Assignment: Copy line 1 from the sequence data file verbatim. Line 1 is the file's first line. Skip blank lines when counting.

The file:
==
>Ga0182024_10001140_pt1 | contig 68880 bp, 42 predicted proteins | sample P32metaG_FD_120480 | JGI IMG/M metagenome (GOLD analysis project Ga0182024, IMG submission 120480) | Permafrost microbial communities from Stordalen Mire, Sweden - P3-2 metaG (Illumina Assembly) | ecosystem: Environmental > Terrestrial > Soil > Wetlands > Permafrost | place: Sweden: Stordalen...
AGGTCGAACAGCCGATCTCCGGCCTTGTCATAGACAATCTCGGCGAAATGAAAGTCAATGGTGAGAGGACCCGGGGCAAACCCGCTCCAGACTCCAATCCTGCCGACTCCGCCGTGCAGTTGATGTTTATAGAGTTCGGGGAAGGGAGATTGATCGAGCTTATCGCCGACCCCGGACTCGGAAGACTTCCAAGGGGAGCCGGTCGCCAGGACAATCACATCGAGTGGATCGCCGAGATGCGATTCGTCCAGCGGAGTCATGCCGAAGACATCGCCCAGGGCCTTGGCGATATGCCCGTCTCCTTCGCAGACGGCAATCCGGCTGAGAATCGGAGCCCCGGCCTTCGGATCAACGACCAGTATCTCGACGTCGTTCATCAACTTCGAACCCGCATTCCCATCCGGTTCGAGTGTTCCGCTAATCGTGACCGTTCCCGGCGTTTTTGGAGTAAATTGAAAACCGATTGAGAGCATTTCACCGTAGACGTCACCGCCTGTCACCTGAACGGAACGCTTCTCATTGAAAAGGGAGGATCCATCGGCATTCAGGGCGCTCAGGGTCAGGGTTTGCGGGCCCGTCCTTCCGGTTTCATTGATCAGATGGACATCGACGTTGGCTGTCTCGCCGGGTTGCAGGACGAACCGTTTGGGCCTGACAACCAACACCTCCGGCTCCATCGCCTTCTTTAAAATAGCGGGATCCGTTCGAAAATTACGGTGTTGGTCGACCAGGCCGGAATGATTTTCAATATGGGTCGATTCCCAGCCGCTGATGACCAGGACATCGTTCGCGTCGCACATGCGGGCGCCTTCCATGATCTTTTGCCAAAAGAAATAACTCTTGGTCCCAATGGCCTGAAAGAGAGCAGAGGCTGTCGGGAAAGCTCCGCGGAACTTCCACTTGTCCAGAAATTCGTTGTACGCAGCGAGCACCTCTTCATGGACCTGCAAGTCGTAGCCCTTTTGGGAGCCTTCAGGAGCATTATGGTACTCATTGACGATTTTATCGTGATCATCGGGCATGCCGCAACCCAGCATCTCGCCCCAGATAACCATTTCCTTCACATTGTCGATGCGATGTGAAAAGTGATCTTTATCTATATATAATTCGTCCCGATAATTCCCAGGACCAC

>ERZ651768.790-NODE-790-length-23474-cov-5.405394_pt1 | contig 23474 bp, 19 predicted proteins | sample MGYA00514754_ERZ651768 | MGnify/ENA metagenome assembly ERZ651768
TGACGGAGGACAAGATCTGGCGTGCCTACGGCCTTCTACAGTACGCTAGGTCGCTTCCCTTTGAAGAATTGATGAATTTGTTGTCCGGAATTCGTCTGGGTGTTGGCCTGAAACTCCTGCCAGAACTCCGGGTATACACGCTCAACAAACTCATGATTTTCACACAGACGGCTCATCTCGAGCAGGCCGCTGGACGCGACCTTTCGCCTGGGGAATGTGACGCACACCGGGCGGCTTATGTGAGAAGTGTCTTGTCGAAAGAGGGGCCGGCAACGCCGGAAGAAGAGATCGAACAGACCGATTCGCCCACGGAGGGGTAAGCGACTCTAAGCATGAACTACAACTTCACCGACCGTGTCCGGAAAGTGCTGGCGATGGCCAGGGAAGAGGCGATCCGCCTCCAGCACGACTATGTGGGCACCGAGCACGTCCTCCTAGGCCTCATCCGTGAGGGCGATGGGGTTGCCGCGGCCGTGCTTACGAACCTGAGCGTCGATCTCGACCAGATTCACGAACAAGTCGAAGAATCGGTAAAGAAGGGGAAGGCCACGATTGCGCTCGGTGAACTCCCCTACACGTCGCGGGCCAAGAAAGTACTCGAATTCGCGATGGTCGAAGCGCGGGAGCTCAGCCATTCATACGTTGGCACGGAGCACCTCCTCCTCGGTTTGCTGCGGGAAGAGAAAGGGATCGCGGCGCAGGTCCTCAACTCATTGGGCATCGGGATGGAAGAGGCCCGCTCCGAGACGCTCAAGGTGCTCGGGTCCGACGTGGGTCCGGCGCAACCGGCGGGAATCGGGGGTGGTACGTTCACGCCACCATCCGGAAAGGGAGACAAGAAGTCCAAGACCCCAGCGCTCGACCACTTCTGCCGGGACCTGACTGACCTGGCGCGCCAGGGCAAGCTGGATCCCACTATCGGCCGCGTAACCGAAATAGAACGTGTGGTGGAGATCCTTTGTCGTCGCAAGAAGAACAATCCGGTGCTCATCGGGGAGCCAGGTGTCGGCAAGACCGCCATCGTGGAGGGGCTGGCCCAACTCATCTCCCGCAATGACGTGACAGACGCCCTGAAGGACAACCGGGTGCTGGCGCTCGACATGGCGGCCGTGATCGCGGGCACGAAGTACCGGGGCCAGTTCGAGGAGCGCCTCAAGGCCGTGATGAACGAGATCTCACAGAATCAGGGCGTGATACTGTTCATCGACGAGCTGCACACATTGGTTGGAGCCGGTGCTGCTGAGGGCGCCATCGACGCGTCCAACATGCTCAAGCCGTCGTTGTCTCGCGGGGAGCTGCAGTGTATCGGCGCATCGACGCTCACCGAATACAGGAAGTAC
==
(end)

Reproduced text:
>Ga0182024_10001140_pt1 | contig 68880 bp, 42 predicted proteins | sample P32metaG_FD_120480 | JGI IMG/M metagenome (GOLD analysis project Ga0182024, IMG submission 120480) | Permafrost microbial communities from Stordalen Mire, Sweden - P3-2 metaG (Illumina Assembly) | ecosystem: Environmental > Terrestrial > Soil > Wetlands > Permafrost | place: Sweden: Stordalen...